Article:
When 6-year-old Amelia Decker was struck and killed in a North Las Vegas crosswalk Oct. 21, the Valley’s attention turned to a chronic problem: The zones we create for pedestrians to safely cross the street are routinely ignored by drivers. In the wake of the tragedy, some called for crosswalks to be more clearly marked. Others called for educating drivers about their responsibilities.
“This is absolutely a cultural problem,” replied Sgt. Tim Bedwell, chief information officer for the North Las Vegas Police Department. “It’s a combination of a lack of knowledge, impatience and an overall sense of competitiveness between drivers in the Las Vegas Valley that makes this a very, very dangerous issue. We could put lights, signs and everything else on every single crosswalk, but it isn’t going to matter what we do if people do not stop.”
North Las Vegas has made progress in recent years on pedestrian safety—in 2007, there were seven pedestrian deaths; since 2009, there has been only one each year. Thanks to federal and state grants—which have increased markedly since 2008, reaching $161,000 this year—the city’s police department holds several pedestrian safety events each year. Police officers in plain clothing attempt to cross the street, waving to drivers as they go. Drivers who fail to stop are cited. If vehicles are stopped in one lane, but someone continues on in the next lane—the circumstance that killed Decker—that driver is cited, as well. During a pedestrian safety event on Aug. 30, 126 people were cited for failure to yield.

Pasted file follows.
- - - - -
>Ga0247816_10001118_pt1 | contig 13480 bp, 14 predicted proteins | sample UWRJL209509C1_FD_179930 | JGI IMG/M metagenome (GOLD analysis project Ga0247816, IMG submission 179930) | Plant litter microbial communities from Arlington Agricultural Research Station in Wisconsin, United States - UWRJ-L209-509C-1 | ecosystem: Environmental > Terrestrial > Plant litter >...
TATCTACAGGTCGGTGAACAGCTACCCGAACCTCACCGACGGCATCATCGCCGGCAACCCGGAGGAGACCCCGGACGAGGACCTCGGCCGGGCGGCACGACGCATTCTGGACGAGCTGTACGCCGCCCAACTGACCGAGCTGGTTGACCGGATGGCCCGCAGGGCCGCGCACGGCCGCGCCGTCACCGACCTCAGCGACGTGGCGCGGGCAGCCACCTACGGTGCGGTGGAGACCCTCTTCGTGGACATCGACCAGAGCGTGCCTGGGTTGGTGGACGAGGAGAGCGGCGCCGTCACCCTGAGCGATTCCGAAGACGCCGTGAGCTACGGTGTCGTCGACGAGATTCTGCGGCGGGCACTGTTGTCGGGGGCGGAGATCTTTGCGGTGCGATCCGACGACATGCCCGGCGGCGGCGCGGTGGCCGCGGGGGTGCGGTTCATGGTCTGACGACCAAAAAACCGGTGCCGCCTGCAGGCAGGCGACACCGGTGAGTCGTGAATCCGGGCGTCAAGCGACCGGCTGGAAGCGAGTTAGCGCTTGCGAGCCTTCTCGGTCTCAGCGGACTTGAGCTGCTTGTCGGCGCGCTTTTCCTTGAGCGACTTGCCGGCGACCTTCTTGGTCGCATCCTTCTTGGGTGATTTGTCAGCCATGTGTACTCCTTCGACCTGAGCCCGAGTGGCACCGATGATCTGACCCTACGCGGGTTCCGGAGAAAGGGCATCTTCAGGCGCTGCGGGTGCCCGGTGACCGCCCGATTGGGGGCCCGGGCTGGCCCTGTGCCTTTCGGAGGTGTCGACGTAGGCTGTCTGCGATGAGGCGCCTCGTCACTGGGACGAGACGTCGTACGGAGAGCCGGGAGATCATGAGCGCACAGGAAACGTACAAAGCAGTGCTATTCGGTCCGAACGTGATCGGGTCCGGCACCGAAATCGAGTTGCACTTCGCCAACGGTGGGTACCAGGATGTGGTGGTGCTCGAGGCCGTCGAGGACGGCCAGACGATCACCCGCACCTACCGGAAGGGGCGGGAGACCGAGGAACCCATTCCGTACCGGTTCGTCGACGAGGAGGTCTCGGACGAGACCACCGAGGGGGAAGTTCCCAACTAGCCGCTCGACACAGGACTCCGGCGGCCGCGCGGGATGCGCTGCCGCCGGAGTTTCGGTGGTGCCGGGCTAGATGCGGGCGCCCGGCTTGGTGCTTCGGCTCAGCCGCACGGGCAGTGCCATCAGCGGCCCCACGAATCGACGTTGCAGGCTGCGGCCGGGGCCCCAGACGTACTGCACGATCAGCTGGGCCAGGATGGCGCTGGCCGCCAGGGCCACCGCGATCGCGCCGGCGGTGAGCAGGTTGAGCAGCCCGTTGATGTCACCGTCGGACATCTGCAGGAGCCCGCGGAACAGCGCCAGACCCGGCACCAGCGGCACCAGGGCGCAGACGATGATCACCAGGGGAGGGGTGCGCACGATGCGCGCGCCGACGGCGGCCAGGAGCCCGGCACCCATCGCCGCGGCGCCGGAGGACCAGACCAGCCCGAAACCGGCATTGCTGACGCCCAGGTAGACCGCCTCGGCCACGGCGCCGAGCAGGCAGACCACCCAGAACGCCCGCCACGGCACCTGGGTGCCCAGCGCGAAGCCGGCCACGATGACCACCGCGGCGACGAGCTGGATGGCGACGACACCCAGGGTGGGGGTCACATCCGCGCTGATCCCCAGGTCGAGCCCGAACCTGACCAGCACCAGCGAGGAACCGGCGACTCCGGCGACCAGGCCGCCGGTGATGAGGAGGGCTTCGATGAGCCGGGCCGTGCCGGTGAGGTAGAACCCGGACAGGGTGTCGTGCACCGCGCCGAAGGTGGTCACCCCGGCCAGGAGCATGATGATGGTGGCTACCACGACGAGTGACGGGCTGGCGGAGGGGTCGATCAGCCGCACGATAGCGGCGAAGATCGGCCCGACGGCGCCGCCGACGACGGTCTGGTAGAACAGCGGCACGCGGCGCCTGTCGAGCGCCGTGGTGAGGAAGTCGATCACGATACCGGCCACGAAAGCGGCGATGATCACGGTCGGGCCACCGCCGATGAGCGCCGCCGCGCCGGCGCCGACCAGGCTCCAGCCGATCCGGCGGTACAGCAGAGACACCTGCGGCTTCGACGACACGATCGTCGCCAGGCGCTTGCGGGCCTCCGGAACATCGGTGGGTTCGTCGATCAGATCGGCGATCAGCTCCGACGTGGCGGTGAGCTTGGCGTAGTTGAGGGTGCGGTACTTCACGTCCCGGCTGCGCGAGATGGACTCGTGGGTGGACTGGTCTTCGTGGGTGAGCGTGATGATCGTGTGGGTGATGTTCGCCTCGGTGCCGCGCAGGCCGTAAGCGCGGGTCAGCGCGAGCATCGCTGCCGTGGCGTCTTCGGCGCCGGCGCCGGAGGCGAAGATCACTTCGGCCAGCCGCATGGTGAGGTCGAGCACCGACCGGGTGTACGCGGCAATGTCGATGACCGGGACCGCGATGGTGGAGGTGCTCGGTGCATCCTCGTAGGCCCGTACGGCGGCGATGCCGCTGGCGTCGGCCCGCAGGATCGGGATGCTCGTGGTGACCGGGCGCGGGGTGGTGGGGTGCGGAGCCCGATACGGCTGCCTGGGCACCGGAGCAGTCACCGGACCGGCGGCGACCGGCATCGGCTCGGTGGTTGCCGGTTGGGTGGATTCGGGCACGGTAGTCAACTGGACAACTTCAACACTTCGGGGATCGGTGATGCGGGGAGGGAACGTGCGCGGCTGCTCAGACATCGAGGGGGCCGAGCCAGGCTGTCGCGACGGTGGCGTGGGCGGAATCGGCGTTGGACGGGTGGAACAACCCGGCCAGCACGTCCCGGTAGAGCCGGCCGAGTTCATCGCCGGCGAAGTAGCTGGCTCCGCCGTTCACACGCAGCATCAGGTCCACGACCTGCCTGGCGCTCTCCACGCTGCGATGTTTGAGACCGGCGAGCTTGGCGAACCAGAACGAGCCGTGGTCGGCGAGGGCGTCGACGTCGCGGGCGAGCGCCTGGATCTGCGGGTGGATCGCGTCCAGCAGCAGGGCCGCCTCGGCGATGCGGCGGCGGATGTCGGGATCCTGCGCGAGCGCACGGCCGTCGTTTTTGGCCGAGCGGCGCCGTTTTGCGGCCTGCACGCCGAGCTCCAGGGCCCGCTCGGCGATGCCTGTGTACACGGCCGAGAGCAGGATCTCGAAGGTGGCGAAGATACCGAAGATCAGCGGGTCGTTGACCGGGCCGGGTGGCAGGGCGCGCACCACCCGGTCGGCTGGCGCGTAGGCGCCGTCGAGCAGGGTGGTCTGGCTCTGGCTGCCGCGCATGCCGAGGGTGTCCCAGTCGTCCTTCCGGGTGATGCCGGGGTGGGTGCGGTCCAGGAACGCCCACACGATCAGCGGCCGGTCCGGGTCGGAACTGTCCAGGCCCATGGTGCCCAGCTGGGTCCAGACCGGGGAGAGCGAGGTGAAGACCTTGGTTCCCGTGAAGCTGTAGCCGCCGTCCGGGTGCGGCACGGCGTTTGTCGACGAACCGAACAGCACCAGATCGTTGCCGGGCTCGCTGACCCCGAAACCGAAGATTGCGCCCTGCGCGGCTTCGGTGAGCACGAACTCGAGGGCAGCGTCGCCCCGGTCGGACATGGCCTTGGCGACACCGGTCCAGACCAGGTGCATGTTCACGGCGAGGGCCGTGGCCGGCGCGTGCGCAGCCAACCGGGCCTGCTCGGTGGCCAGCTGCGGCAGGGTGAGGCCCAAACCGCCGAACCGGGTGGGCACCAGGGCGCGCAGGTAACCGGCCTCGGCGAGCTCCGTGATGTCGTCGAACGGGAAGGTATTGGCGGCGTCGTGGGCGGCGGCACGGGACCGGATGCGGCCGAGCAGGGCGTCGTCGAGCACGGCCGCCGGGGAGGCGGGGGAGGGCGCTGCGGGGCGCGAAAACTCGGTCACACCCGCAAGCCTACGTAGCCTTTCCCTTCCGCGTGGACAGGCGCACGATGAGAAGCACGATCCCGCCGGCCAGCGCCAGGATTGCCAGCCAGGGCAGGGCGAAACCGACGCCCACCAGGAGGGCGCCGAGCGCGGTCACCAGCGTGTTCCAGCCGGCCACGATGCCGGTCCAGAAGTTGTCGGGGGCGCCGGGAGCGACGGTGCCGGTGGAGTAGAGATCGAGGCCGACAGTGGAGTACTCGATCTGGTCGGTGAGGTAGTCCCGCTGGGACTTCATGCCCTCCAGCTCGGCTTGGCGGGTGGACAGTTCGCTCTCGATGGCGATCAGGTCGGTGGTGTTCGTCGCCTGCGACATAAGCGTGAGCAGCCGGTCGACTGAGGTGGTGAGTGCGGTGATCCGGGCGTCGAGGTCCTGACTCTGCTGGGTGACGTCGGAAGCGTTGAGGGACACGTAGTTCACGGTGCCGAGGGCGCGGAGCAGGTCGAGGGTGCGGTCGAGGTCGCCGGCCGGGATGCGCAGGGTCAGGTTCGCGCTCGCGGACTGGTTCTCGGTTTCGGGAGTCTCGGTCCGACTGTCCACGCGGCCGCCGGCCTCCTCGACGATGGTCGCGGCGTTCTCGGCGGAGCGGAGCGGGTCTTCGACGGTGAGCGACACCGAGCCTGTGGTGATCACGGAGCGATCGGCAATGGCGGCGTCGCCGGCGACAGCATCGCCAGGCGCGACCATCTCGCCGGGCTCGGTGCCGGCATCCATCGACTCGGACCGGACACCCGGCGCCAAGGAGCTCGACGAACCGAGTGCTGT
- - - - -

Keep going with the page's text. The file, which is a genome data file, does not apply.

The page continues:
“Our department feels the increase in grant money is the primary reason for our increased success in pedestrian safety,” Bedwell says.
The Las Vegas Metropolitan Police Department does not have a specific pedestrian safety program, but Henderson’s police hold events similar to those in North Las Vegas, focusing on crosswalks that have drawn concern from residents. Pedestrian fatalities in Henderson have held steady at one to two per year for the past three years, says department spokesman Keith Paul.
Even as police work to increase driver awareness, it’s crucial for pedestrians to remember that even when the car closest to the crosswalk stops, the one in the next lane may fail to do so. “Never attempt to cross,” Paul says, “unless there is absolutely no question that all vehicles are coming to a complete stop.”